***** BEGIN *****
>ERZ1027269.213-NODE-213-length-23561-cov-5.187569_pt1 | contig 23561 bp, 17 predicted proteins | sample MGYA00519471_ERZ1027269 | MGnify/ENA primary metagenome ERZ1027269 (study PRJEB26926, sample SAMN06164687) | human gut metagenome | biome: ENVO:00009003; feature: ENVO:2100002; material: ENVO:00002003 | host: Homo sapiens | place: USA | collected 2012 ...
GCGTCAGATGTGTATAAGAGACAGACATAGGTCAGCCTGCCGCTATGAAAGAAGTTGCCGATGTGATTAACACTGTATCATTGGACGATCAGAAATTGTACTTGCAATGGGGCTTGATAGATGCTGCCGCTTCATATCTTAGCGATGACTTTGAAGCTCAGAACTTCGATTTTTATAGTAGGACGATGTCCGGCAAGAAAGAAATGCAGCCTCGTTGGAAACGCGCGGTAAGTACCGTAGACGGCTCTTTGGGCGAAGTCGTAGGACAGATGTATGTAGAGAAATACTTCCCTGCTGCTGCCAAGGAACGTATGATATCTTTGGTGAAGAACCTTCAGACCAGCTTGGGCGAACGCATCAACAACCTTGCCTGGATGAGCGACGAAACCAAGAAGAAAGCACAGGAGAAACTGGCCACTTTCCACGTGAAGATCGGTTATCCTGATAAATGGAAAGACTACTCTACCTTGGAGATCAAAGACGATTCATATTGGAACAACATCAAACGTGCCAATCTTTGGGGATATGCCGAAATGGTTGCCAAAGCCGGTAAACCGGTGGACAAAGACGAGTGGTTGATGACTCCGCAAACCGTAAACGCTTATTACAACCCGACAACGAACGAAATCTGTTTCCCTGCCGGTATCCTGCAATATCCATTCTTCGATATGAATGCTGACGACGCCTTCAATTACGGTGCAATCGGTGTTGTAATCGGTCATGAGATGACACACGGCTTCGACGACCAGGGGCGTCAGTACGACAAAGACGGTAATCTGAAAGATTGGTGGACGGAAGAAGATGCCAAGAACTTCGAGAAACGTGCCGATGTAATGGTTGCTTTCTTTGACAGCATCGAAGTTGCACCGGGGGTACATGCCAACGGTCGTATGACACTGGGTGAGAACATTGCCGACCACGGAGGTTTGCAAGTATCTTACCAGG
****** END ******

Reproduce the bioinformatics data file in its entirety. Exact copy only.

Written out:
>ERZ1027269.213-NODE-213-length-23561-cov-5.187569_pt1 | contig 23561 bp, 17 predicted proteins | sample MGYA00519471_ERZ1027269 | MGnify/ENA primary metagenome ERZ1027269 (study PRJEB26926, sample SAMN06164687) | human gut metagenome | biome: ENVO:00009003; feature: ENVO:2100002; material: ENVO:00002003 | host: Homo sapiens | place: USA | collected 2012 ...
GCGTCAGATGTGTATAAGAGACAGACATAGGTCAGCCTGCCGCTATGAAAGAAGTTGCCGATGTGATTAACACTGTATCATTGGACGATCAGAAATTGTACTTGCAATGGGGCTTGATAGATGCTGCCGCTTCATATCTTAGCGATGACTTTGAAGCTCAGAACTTCGATTTTTATAGTAGGACGATGTCCGGCAAGAAAGAAATGCAGCCTCGTTGGAAACGCGCGGTAAGTACCGTAGACGGCTCTTTGGGCGAAGTCGTAGGACAGATGTATGTAGAGAAATACTTCCCTGCTGCTGCCAAGGAACGTATGATATCTTTGGTGAAGAACCTTCAGACCAGCTTGGGCGAACGCATCAACAACCTTGCCTGGATGAGCGACGAAACCAAGAAGAAAGCACAGGAGAAACTGGCCACTTTCCACGTGAAGATCGGTTATCCTGATAAATGGAAAGACTACTCTACCTTGGAGATCAAAGACGATTCATATTGGAACAACATCAAACGTGCCAATCTTTGGGGATATGCCGAAATGGTTGCCAAAGCCGGTAAACCGGTGGACAAAGACGAGTGGTTGATGACTCCGCAAACCGTAAACGCTTATTACAACCCGACAACGAACGAAATCTGTTTCCCTGCCGGTATCCTGCAATATCCATTCTTCGATATGAATGCTGACGACGCCTTCAATTACGGTGCAATCGGTGTTGTAATCGGTCATGAGATGACACACGGCTTCGACGACCAGGGGCGTCAGTACGACAAAGACGGTAATCTGAAAGATTGGTGGACGGAAGAAGATGCCAAGAACTTCGAGAAACGTGCCGATGTAATGGTTGCTTTCTTTGACAGCATCGAAGTTGCACCGGGGGTACATGCCAACGGTCGTATGACACTGGGTGAGAACATTGCCGACCACGGAGGTTTGCAAGTATCTTACCAGG